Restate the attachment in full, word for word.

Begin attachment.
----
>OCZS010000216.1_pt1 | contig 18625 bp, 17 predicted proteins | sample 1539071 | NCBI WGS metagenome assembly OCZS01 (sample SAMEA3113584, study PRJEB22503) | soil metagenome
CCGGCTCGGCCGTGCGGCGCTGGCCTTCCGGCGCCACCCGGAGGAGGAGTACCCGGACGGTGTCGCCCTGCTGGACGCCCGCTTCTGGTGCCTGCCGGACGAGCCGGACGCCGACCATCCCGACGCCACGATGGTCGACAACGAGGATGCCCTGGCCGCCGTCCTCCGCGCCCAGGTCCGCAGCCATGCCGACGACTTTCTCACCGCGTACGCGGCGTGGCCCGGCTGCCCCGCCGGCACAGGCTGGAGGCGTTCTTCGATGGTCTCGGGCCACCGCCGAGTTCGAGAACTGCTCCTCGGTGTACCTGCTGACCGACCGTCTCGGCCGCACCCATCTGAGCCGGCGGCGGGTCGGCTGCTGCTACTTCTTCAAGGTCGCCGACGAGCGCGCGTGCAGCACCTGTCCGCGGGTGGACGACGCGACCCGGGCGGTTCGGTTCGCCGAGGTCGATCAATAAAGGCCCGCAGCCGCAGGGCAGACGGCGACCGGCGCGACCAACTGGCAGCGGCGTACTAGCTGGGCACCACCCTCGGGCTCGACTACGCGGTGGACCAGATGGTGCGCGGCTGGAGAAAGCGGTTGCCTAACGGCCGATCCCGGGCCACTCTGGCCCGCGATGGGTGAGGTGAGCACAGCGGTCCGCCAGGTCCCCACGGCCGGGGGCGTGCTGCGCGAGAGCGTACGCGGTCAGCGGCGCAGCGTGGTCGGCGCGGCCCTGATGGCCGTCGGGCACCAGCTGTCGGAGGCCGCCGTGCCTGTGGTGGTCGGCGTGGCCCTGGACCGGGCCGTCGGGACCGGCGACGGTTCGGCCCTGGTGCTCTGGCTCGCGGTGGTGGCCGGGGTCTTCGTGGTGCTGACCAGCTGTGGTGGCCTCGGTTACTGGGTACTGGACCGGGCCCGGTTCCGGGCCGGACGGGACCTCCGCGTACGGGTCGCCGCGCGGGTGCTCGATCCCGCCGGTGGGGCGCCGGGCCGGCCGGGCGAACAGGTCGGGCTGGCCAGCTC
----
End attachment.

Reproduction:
>OCZS010000216.1_pt1 | contig 18625 bp, 17 predicted proteins | sample 1539071 | NCBI WGS metagenome assembly OCZS01 (sample SAMEA3113584, study PRJEB22503) | soil metagenome
CCGGCTCGGCCGTGCGGCGCTGGCCTTCCGGCGCCACCCGGAGGAGGAGTACCCGGACGGTGTCGCCCTGCTGGACGCCCGCTTCTGGTGCCTGCCGGACGAGCCGGACGCCGACCATCCCGACGCCACGATGGTCGACAACGAGGATGCCCTGGCCGCCGTCCTCCGCGCCCAGGTCCGCAGCCATGCCGACGACTTTCTCACCGCGTACGCGGCGTGGCCCGGCTGCCCCGCCGGCACAGGCTGGAGGCGTTCTTCGATGGTCTCGGGCCACCGCCGAGTTCGAGAACTGCTCCTCGGTGTACCTGCTGACCGACCGTCTCGGCCGCACCCATCTGAGCCGGCGGCGGGTCGGCTGCTGCTACTTCTTCAAGGTCGCCGACGAGCGCGCGTGCAGCACCTGTCCGCGGGTGGACGACGCGACCCGGGCGGTTCGGTTCGCCGAGGTCGATCAATAAAGGCCCGCAGCCGCAGGGCAGACGGCGACCGGCGCGACCAACTGGCAGCGGCGTACTAGCTGGGCACCACCCTCGGGCTCGACTACGCGGTGGACCAGATGGTGCGCGGCTGGAGAAAGCGGTTGCCTAACGGCCGATCCCGGGCCACTCTGGCCCGCGATGGGTGAGGTGAGCACAGCGGTCCGCCAGGTCCCCACGGCCGGGGGCGTGCTGCGCGAGAGCGTACGCGGTCAGCGGCGCAGCGTGGTCGGCGCGGCCCTGATGGCCGTCGGGCACCAGCTGTCGGAGGCCGCCGTGCCTGTGGTGGTCGGCGTGGCCCTGGACCGGGCCGTCGGGACCGGCGACGGTTCGGCCCTGGTGCTCTGGCTCGCGGTGGTGGCCGGGGTCTTCGTGGTGCTGACCAGCTGTGGTGGCCTCGGTTACTGGGTACTGGACCGGGCCCGGTTCCGGGCCGGACGGGACCTCCGCGTACGGGTCGCCGCGCGGGTGCTCGATCCCGCCGGTGGGGCGCCGGGCCGGCCGGGCGAACAGGTCGGGCTGGCCAGCTC